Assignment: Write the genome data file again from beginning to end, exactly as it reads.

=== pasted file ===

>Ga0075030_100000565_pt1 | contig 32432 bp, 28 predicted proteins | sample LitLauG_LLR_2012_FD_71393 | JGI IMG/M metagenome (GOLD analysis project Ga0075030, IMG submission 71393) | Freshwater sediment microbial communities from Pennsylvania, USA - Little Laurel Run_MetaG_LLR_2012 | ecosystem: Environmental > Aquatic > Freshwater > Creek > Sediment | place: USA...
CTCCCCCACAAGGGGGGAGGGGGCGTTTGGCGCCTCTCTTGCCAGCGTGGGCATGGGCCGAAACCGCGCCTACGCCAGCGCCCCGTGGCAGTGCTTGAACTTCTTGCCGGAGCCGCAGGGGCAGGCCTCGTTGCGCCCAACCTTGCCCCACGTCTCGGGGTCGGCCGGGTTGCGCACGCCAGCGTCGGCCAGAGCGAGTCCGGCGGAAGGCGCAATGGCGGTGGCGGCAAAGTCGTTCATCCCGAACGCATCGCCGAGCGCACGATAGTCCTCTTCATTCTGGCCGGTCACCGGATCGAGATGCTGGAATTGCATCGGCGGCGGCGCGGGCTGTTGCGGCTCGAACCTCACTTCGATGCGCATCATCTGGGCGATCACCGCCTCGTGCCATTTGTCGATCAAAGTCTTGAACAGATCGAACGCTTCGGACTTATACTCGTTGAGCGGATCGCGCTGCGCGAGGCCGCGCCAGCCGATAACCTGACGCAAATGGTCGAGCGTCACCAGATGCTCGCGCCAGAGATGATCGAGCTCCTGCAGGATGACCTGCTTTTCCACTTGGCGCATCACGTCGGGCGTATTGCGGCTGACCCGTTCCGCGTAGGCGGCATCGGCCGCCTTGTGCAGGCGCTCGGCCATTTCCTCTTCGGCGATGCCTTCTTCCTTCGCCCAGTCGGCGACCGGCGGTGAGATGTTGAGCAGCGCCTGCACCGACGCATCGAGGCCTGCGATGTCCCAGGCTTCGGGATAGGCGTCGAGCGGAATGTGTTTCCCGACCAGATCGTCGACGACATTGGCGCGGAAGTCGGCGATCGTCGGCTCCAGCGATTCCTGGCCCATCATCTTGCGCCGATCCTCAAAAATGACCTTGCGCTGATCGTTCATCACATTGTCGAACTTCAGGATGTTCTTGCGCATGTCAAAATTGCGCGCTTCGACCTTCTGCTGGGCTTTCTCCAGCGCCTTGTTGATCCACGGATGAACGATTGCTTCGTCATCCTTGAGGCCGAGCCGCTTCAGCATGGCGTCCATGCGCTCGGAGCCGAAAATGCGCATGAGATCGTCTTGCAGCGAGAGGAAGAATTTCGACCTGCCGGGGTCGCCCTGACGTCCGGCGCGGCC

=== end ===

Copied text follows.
>Ga0075030_100000565_pt1 | contig 32432 bp, 28 predicted proteins | sample LitLauG_LLR_2012_FD_71393 | JGI IMG/M metagenome (GOLD analysis project Ga0075030, IMG submission 71393) | Freshwater sediment microbial communities from Pennsylvania, USA - Little Laurel Run_MetaG_LLR_2012 | ecosystem: Environmental > Aquatic > Freshwater > Creek > Sediment | place: USA...
CTCCCCCACAAGGGGGGAGGGGGCGTTTGGCGCCTCTCTTGCCAGCGTGGGCATGGGCCGAAACCGCGCCTACGCCAGCGCCCCGTGGCAGTGCTTGAACTTCTTGCCGGAGCCGCAGGGGCAGGCCTCGTTGCGCCCAACCTTGCCCCACGTCTCGGGGTCGGCCGGGTTGCGCACGCCAGCGTCGGCCAGAGCGAGTCCGGCGGAAGGCGCAATGGCGGTGGCGGCAAAGTCGTTCATCCCGAACGCATCGCCGAGCGCACGATAGTCCTCTTCATTCTGGCCGGTCACCGGATCGAGATGCTGGAATTGCATCGGCGGCGGCGCGGGCTGTTGCGGCTCGAACCTCACTTCGATGCGCATCATCTGGGCGATCACCGCCTCGTGCCATTTGTCGATCAAAGTCTTGAACAGATCGAACGCTTCGGACTTATACTCGTTGAGCGGATCGCGCTGCGCGAGGCCGCGCCAGCCGATAACCTGACGCAAATGGTCGAGCGTCACCAGATGCTCGCGCCAGAGATGATCGAGCTCCTGCAGGATGACCTGCTTTTCCACTTGGCGCATCACGTCGGGCGTATTGCGGCTGACCCGTTCCGCGTAGGCGGCATCGGCCGCCTTGTGCAGGCGCTCGGCCATTTCCTCTTCGGCGATGCCTTCTTCCTTCGCCCAGTCGGCGACCGGCGGTGAGATGTTGAGCAGCGCCTGCACCGACGCATCGAGGCCTGCGATGTCCCAGGCTTCGGGATAGGCGTCGAGCGGAATGTGTTTCCCGACCAGATCGTCGACGACATTGGCGCGGAAGTCGGCGATCGTCGGCTCCAGCGATTCCTGGCCCATCATCTTGCGCCGATCCTCAAAAATGACCTTGCGCTGATCGTTCATCACATTGTCGAACTTCAGGATGTTCTTGCGCATGTCAAAATTGCGCGCTTCGACCTTCTGCTGGGCTTTCTCCAGCGCCTTGTTGATCCACGGATGAACGATTGCTTCGTCATCCTTGAGGCCGAGCCGCTTCAGCATGGCGTCCATGCGCTCGGAGCCGAAAATGCGCATGAGATCGTCTTGCAGCGAGAGGAAGAATTTCGACCTGCCGGGGTCGCCCTGACGTCCGGCGCGGCC